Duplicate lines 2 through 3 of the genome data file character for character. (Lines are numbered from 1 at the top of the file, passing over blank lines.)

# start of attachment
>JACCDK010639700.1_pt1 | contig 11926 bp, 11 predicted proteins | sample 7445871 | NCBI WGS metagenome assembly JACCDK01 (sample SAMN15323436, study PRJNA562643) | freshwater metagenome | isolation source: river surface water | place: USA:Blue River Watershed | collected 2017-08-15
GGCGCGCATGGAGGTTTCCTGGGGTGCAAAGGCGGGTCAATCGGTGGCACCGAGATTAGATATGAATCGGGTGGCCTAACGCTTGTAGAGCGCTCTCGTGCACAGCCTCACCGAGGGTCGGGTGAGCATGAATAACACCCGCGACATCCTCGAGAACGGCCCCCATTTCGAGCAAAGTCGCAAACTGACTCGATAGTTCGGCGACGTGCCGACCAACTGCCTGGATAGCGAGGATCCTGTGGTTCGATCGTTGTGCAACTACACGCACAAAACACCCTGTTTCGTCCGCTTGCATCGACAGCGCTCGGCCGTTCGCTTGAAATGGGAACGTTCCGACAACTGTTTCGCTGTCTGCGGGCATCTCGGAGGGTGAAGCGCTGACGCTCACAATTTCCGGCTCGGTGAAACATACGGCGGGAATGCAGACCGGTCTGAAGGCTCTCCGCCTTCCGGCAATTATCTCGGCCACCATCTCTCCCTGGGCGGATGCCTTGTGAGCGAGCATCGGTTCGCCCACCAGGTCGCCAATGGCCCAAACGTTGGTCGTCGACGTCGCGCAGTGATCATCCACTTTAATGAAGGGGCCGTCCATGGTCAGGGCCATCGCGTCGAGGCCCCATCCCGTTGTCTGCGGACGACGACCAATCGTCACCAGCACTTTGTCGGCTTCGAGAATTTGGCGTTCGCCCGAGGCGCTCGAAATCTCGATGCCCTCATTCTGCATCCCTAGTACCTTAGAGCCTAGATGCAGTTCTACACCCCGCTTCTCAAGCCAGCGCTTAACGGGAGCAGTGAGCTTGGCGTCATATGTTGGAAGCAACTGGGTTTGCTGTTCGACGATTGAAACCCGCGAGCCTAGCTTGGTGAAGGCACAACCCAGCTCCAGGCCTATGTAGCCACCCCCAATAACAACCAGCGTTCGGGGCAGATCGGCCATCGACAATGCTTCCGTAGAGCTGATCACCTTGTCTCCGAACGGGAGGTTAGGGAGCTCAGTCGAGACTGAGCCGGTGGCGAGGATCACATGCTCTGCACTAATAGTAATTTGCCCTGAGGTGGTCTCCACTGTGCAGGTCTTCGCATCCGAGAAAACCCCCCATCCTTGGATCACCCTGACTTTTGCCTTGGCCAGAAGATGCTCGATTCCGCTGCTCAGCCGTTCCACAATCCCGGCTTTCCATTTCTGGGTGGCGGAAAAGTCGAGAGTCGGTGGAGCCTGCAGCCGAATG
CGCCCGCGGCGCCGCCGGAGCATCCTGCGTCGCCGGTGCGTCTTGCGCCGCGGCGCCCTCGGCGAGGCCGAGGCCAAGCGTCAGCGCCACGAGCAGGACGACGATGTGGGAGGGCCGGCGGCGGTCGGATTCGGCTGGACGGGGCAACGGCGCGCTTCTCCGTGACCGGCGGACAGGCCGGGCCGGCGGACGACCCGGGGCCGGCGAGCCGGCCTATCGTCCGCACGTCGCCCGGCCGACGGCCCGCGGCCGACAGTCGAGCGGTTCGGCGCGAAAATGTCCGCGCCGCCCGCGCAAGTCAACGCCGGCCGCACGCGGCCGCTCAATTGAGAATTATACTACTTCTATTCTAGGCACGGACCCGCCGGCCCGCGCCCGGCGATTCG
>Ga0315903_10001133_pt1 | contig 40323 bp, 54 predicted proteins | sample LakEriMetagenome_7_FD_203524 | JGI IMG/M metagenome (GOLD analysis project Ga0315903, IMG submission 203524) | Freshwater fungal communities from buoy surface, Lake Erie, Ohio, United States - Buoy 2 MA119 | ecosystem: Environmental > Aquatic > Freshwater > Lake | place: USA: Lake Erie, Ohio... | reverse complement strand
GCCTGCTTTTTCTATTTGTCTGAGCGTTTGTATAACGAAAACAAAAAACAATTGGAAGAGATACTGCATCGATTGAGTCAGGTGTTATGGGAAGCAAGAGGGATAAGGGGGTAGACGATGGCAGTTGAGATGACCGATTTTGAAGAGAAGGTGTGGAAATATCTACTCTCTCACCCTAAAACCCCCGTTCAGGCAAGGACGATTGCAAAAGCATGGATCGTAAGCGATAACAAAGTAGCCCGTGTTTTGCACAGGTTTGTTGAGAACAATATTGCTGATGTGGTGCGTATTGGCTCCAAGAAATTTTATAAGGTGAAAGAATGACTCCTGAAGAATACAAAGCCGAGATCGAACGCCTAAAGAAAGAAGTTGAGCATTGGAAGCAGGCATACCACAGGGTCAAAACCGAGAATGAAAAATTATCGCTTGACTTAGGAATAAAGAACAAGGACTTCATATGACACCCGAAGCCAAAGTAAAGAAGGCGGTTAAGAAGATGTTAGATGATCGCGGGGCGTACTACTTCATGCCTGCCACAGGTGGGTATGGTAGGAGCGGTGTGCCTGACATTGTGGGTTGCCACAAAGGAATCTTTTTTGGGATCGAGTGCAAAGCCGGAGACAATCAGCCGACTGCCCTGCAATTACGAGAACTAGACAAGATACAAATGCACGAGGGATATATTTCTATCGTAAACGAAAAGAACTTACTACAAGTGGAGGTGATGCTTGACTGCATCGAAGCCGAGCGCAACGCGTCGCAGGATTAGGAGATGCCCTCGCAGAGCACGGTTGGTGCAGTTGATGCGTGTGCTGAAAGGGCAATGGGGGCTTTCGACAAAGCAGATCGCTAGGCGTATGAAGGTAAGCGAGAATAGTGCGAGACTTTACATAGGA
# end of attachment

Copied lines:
GGCGCGCATGGAGGTTTCCTGGGGTGCAAAGGCGGGTCAATCGGTGGCACCGAGATTAGATATGAATCGGGTGGCCTAACGCTTGTAGAGCGCTCTCGTGCACAGCCTCACCGAGGGTCGGGTGAGCATGAATAACACCCGCGACATCCTCGAGAACGGCCCCCATTTCGAGCAAAGTCGCAAACTGACTCGATAGTTCGGCGACGTGCCGACCAACTGCCTGGATAGCGAGGATCCTGTGGTTCGATCGTTGTGCAACTACACGCACAAAACACCCTGTTTCGTCCGCTTGCATCGACAGCGCTCGGCCGTTCGCTTGAAATGGGAACGTTCCGACAACTGTTTCGCTGTCTGCGGGCATCTCGGAGGGTGAAGCGCTGACGCTCACAATTTCCGGCTCGGTGAAACATACGGCGGGAATGCAGACCGGTCTGAAGGCTCTCCGCCTTCCGGCAATTATCTCGGCCACCATCTCTCCCTGGGCGGATGCCTTGTGAGCGAGCATCGGTTCGCCCACCAGGTCGCCAATGGCCCAAACGTTGGTCGTCGACGTCGCGCAGTGATCATCCACTTTAATGAAGGGGCCGTCCATGGTCAGGGCCATCGCGTCGAGGCCCCATCCCGTTGTCTGCGGACGACGACCAATCGTCACCAGCACTTTGTCGGCTTCGAGAATTTGGCGTTCGCCCGAGGCGCTCGAAATCTCGATGCCCTCATTCTGCATCCCTAGTACCTTAGAGCCTAGATGCAGTTCTACACCCCGCTTCTCAAGCCAGCGCTTAACGGGAGCAGTGAGCTTGGCGTCATATGTTGGAAGCAACTGGGTTTGCTGTTCGACGATTGAAACCCGCGAGCCTAGCTTGGTGAAGGCACAACCCAGCTCCAGGCCTATGTAGCCACCCCCAATAACAACCAGCGTTCGGGGCAGATCGGCCATCGACAATGCTTCCGTAGAGCTGATCACCTTGTCTCCGAACGGGAGGTTAGGGAGCTCAGTCGAGACTGAGCCGGTGGCGAGGATCACATGCTCTGCACTAATAGTAATTTGCCCTGAGGTGGTCTCCACTGTGCAGGTCTTCGCATCCGAGAAAACCCCCCATCCTTGGATCACCCTGACTTTTGCCTTGGCCAGAAGATGCTCGATTCCGCTGCTCAGCCGTTCCACAATCCCGGCTTTCCATTTCTGGGTGGCGGAAAAGTCGAGAGTCGGTGGAGCCTGCAGCCGAATG
CGCCCGCGGCGCCGCCGGAGCATCCTGCGTCGCCGGTGCGTCTTGCGCCGCGGCGCCCTCGGCGAGGCCGAGGCCAAGCGTCAGCGCCACGAGCAGGACGACGATGTGGGAGGGCCGGCGGCGGTCGGATTCGGCTGGACGGGGCAACGGCGCGCTTCTCCGTGACCGGCGGACAGGCCGGGCCGGCGGACGACCCGGGGCCGGCGAGCCGGCCTATCGTCCGCACGTCGCCCGGCCGACGGCCCGCGGCCGACAGTCGAGCGGTTCGGCGCGAAAATGTCCGCGCCGCCCGCGCAAGTCAACGCCGGCCGCACGCGGCCGCTCAATTGAGAATTATACTACTTCTATTCTAGGCACGGACCCGCCGGCCCGCGCCCGGCGATTCG